US Applauds Engagement with CARICOM To Counter Firearms Trafficking

The Joe Biden administration in the United States has applauded the Caribbean Community (CARICOM) for its collaboration in countering firearms trafficking.

The US Department of State noted that United States Ambassador to the United Nations Linda Thomas-Greenfield led a US delegation to Guyana to participate in the US-Caribbean Community Dialogue held recently.

The department said Thomas-Greenfield’s engagement built on US Vice President Kamala Harris’ April 2022 meeting with Caribbean leaders, the Vice President’s June 2023 engagement of Caribbean leaders in The Bahamas, and US Secretary of State Antony Blinken’s participation in the 50th Anniversary of CARICOM in July 2023 in Trinidad and Tobago.

The State Department said activities stemming from recent US efforts in the region include the Bipartisan Safer Communities Act (BSCA), signed into US law in July 2022, which “dramatically increased criminal penalties for straw purchasers and US-sourced firearms trafficking”.

Provisions under the “Stop Illegal Trafficking in Firearms Act” assign further penalties for smuggled firearms or ammunition out of the United States, with the intent to promote transnational organized crime, the State Department said.

It said that, on February 1, Haiti’s 400 Mawozo gang leader Joly Germine pleaded guilty to his role in a gunrunning conspiracy that smuggled firearms to Haiti in violation of US export laws, and the laundering of ransoms paid for US hostages to the gang in 2021.

The State Department said his former girlfriend, Eliande Tunis, pleaded guilty to the same 48-count indictment.

It said Jocelyn Dor, a Haitian citizen also affiliated with 400 Mawozo, was sentenced to 60 months in prison on February 28 for her role in a firearm smuggling scheme between the United States and Haiti.

On February 26, Elieser Sori-Rodriguez was sentenced to 57 months in prison for smuggling firearms from the United States to the Dominican Republic.

In July 2023, the State Department said the US Department of Justice named a Coordinator for Caribbean Firearms Prosecutions to elevate firearms trafficking and prosecutions and help implement the provisions of the BPSA.

The State Department said the coordinator has since attended an Association of Caribbean Chiefs of Police meeting, travelled to Jamaica and met with Jamaica’s Prime Minister and Minister of Foreign Affairs, and met with the CARICOM Implementation Agency for Crime and Security Leadership.

The department said the coordinator will travel to Trinidad and Tobago this spring to meet with host nation counterparts, Caribbean officials at the CARICOM Crime Gun Intelligence Unit, and US law enforcement partners at the Embassy Port-of-Spain.

Partnering with the CARICOM Crime Gun Intelligence Unit (CGIU), the State Department said US Homeland Security Investigations initiated an interagency, multijurisdictional surge operation to target illicit firearms being trafficked from the United States to the Caribbean.

Through collaboration with Caribbean partners, the State Department said Operation Hammerhead has, to date, resulted in seizures of 339 firearms, 26,495 rounds of ammunition and over 400 magazines.

In 2023, the State Department said the US Bureau of Alcohol, Tobacco, Firearms, and Explosives (ATF) supported training for 270 Caribbean police officers on firearms investigations, including familiarisation training on Privately Made Firearms (Ghost Guns) and 3D-printed firearms.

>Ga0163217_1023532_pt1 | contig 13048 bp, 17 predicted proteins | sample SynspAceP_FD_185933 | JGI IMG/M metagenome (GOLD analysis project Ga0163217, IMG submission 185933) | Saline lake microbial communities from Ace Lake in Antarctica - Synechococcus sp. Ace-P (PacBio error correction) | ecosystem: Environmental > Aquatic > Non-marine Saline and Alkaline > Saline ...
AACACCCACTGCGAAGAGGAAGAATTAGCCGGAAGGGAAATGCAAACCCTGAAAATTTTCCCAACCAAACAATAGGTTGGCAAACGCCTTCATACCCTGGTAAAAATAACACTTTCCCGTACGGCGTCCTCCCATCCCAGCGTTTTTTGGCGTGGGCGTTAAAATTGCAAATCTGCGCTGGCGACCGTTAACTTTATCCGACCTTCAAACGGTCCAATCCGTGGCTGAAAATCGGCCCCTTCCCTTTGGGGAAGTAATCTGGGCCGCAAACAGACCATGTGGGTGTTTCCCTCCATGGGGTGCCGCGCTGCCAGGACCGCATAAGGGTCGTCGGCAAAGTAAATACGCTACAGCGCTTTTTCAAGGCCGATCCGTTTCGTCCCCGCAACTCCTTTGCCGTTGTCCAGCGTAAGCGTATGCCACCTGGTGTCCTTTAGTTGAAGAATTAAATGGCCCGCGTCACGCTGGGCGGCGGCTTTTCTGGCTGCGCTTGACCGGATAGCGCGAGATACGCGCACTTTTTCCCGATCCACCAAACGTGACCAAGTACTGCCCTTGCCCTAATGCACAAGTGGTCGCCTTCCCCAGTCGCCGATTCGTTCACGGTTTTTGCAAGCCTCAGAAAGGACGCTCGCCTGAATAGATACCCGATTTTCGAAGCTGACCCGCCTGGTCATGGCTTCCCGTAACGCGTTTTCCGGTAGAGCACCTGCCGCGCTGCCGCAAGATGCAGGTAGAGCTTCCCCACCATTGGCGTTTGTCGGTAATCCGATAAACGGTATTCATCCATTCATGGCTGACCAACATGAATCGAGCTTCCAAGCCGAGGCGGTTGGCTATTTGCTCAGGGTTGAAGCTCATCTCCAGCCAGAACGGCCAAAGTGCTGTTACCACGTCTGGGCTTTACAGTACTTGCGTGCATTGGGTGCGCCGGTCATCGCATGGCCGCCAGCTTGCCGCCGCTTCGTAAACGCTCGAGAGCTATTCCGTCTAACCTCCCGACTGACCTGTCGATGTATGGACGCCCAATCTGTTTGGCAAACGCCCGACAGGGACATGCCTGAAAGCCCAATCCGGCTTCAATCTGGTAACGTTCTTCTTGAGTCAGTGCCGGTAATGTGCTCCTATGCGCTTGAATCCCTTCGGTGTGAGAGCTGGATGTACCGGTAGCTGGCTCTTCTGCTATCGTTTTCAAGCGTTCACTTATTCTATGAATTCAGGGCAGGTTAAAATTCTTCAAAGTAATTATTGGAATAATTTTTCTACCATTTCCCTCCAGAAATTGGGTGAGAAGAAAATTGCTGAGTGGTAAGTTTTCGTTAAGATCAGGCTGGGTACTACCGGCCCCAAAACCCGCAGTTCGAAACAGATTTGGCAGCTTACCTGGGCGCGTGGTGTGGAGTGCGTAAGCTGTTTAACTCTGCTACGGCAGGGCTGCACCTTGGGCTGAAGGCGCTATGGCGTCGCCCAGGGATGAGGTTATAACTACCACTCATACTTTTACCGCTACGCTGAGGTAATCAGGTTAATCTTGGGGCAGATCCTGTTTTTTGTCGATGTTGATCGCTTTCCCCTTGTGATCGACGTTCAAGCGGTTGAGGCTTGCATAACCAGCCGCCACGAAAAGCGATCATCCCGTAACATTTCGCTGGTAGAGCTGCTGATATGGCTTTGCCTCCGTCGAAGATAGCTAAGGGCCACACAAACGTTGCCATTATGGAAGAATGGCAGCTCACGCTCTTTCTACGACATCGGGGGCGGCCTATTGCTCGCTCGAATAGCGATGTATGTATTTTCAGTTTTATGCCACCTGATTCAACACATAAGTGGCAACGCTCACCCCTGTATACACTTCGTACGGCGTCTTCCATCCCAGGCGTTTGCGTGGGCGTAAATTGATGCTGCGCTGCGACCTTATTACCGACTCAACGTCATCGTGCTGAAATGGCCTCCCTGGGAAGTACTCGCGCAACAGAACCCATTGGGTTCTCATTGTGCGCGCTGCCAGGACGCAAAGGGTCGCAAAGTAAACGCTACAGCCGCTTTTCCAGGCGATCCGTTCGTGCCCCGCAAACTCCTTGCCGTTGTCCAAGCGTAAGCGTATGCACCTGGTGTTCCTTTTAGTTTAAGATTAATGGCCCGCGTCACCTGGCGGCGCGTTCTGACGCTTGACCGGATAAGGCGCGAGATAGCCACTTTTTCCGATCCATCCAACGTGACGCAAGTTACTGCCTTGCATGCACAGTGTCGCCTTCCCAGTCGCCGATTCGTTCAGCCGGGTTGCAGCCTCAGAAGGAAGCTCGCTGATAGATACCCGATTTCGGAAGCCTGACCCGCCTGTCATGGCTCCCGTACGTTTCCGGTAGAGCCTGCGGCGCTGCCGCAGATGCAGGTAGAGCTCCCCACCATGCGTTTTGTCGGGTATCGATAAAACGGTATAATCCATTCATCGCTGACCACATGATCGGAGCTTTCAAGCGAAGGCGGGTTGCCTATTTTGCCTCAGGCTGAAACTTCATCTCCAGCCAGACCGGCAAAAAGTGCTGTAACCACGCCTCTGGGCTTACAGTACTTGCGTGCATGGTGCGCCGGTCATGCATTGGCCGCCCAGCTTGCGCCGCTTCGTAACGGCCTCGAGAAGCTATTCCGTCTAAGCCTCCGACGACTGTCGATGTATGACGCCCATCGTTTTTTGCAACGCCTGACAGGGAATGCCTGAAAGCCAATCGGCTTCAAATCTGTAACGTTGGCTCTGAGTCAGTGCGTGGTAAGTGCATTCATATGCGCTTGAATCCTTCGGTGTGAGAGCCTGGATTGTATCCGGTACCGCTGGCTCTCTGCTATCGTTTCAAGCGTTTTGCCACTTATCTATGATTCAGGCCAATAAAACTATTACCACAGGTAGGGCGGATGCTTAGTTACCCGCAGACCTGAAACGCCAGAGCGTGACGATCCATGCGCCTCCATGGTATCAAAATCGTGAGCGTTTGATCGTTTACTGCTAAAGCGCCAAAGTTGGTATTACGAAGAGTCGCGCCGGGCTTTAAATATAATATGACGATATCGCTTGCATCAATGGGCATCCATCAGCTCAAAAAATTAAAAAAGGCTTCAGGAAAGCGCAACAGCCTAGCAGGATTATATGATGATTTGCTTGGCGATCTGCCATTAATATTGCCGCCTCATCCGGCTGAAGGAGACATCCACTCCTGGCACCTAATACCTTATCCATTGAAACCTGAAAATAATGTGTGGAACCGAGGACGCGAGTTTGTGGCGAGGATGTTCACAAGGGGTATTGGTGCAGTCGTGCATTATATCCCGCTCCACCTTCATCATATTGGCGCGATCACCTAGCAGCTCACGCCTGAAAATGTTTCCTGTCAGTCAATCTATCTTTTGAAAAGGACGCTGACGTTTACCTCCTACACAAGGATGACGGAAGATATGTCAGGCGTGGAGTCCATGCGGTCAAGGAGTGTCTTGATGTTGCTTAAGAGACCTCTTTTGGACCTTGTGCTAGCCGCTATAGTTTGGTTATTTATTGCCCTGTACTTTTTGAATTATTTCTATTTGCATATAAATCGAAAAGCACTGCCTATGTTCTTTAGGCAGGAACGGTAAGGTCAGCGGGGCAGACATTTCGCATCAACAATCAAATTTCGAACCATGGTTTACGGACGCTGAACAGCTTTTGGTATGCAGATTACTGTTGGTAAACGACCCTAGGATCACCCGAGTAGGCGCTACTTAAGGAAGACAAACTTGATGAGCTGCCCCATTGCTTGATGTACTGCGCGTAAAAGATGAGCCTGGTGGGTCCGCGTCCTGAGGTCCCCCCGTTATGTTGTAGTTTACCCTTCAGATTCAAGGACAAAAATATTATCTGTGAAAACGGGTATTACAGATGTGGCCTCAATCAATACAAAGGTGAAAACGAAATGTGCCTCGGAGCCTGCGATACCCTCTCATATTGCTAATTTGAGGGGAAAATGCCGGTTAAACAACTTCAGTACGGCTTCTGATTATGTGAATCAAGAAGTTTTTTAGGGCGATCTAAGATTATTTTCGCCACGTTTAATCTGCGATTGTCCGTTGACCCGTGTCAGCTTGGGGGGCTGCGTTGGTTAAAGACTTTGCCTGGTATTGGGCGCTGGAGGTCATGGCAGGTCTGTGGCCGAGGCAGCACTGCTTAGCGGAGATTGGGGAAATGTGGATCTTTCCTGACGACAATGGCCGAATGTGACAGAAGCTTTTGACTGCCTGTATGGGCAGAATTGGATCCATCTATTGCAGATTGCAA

To advance firearms trafficking prosecutions in the United States, the State Department said ATF “conducted extensive domestic training on applying anti-trafficking provisions in the 2022 Bipartisan Safer Communities Act (BSCA) to disrupt and dismantle international trafficking schemes.”

On February 13, 2024, the State Department said Homeland Security Investigations and the Government of Haiti signed a Memorandum of Cooperation to formally establish the Haiti Transnational Criminal Investigative Unit (TCIU), “which will facilitate the exchange of information between law enforcement partners in the United States and Haiti, and enhance cross-border investigative capabilities to prosecute those involved in transnational criminal activities.”

TCIUs are multi-discipline units comprising vetted foreign law enforcement, prosecutors, and customs, immigration and intelligence officials that share information and operational activities, the State Department said.

It said this complements the work of existing TCIUs in the Caribbean, located in Jamaica and the Dominican Republic.

In advance of the 2023 holiday season, the State Department said US agencies “surged resources” to screen outbound cargo from the United States to the Caribbean via freight forwarders at the Miami River.

“Caribbean partners advised US law enforcement counterparts that firearms traffickers take advantage of the annual surge in US-Caribbean shipping to hide firearms and firearms components in ‘blue barrel’ shipments bound for the Caribbean,” the State Department said.

It said it is “proud to have partnered with St Lucia to make its forensics lab a Regional Centre of Excellence, working toward laboratory accreditation under the International Organisation for Standardisation.”

The State Department said this project is part of a US$2.2 million United States investment in strengthening Caribbean forensics capabilities.

“The Regional Centre of Excellence will enable St. Lucian law enforcement and regional counterparts to collect and analyse crime scene evidence in the region, ensuring that criminals can be arrested, tried and convicted more quickly, with scientific evidence,” it said.

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